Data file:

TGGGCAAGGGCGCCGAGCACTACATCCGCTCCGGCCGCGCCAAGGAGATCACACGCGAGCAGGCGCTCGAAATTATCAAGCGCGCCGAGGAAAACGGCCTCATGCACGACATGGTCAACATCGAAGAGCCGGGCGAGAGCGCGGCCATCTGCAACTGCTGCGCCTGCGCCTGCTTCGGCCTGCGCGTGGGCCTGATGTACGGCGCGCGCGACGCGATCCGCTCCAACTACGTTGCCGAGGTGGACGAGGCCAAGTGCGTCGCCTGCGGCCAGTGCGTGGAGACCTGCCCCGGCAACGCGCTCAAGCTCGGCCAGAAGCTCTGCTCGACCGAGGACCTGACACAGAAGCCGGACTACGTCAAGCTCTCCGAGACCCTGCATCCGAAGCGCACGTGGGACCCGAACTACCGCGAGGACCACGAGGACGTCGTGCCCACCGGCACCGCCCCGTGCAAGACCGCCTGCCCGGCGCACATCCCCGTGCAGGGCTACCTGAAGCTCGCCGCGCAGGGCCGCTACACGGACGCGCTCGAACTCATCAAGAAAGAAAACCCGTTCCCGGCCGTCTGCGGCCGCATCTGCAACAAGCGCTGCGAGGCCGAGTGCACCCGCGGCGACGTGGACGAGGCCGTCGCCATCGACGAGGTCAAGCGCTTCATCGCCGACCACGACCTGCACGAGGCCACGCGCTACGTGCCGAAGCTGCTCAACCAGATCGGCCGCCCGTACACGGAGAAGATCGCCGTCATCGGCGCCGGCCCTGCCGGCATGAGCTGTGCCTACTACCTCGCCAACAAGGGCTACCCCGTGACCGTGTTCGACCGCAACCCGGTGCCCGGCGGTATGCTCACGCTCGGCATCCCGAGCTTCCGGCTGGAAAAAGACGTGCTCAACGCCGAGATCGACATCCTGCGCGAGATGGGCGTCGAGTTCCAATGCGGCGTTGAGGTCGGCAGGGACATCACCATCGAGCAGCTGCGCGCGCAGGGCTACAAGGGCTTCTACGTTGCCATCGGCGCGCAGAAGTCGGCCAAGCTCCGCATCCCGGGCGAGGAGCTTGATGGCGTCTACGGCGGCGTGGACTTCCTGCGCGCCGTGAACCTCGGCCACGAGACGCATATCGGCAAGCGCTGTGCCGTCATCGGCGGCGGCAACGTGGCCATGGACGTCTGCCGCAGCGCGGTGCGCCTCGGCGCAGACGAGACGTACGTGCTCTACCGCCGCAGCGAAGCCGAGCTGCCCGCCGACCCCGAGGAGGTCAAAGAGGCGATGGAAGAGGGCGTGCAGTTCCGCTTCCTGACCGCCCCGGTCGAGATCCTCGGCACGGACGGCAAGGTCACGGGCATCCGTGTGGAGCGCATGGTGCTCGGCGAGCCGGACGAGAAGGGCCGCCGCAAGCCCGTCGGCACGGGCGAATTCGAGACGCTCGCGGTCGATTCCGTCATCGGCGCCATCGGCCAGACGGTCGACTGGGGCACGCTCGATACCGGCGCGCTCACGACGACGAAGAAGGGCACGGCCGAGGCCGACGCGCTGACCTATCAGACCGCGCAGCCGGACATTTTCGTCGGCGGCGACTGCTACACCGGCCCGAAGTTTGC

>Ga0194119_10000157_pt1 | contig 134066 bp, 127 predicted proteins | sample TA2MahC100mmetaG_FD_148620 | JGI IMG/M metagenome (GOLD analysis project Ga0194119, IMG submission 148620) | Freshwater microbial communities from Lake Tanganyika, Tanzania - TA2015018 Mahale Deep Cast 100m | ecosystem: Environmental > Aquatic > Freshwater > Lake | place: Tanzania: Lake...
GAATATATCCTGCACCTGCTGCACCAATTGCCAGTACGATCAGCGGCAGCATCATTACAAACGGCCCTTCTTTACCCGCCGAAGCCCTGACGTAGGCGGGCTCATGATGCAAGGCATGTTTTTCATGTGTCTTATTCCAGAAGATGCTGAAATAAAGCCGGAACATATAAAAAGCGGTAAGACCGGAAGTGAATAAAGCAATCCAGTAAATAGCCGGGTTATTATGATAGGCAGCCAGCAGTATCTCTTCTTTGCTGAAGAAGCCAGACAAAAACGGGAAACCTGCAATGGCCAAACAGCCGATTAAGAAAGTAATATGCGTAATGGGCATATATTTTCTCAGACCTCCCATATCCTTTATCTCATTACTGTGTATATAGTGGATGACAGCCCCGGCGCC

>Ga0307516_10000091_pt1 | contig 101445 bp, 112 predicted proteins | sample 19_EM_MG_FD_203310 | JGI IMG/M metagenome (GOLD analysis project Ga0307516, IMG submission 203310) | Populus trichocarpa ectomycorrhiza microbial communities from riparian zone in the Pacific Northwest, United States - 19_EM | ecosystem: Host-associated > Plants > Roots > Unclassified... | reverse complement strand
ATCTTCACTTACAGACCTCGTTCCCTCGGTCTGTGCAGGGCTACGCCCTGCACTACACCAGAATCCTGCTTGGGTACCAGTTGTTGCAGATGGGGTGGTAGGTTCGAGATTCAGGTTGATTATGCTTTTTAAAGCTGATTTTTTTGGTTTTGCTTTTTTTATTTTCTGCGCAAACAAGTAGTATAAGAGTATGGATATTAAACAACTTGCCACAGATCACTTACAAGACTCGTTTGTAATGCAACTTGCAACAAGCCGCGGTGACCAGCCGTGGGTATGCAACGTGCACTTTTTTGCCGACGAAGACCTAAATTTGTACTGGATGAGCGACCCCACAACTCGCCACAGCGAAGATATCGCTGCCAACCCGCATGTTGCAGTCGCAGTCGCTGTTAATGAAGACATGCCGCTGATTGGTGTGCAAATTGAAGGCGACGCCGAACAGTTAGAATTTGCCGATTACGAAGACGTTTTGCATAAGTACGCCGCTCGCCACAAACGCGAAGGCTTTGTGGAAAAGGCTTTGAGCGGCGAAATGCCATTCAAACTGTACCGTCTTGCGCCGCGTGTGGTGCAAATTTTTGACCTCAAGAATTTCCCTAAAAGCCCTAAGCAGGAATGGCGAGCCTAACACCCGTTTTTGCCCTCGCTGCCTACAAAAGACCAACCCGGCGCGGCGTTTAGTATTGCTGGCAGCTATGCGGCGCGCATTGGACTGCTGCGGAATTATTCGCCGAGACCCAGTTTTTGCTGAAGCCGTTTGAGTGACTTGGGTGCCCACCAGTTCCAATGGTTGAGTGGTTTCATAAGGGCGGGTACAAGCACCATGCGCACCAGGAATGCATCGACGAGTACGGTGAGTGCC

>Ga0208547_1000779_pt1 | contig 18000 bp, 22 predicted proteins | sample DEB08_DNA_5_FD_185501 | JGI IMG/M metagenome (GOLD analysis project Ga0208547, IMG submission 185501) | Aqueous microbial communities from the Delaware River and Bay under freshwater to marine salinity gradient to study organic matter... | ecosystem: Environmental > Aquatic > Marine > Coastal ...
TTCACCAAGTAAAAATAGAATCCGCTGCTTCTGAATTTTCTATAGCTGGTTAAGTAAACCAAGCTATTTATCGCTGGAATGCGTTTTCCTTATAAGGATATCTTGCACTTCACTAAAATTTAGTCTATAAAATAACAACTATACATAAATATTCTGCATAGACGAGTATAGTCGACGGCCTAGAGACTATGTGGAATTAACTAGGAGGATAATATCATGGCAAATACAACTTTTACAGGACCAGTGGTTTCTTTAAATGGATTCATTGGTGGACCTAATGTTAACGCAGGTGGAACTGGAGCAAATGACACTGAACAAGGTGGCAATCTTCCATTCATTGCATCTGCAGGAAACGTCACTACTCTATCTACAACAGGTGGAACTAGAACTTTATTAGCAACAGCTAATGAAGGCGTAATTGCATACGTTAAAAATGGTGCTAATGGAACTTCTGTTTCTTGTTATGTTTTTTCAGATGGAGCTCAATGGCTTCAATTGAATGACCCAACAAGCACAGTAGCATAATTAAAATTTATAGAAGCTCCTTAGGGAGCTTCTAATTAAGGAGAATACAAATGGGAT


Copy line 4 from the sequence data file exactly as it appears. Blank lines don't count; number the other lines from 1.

>Ga0307516_10000091_pt1 | contig 101445 bp, 112 predicted proteins | sample 19_EM_MG_FD_203310 | JGI IMG/M metagenome (GOLD analysis project Ga0307516, IMG submission 203310) | Populus trichocarpa ectomycorrhiza microbial communities from riparian zone in the Pacific Northwest, United States - 19_EM | ecosystem: Host-associated > Plants > Roots > Unclassified... | reverse complement strand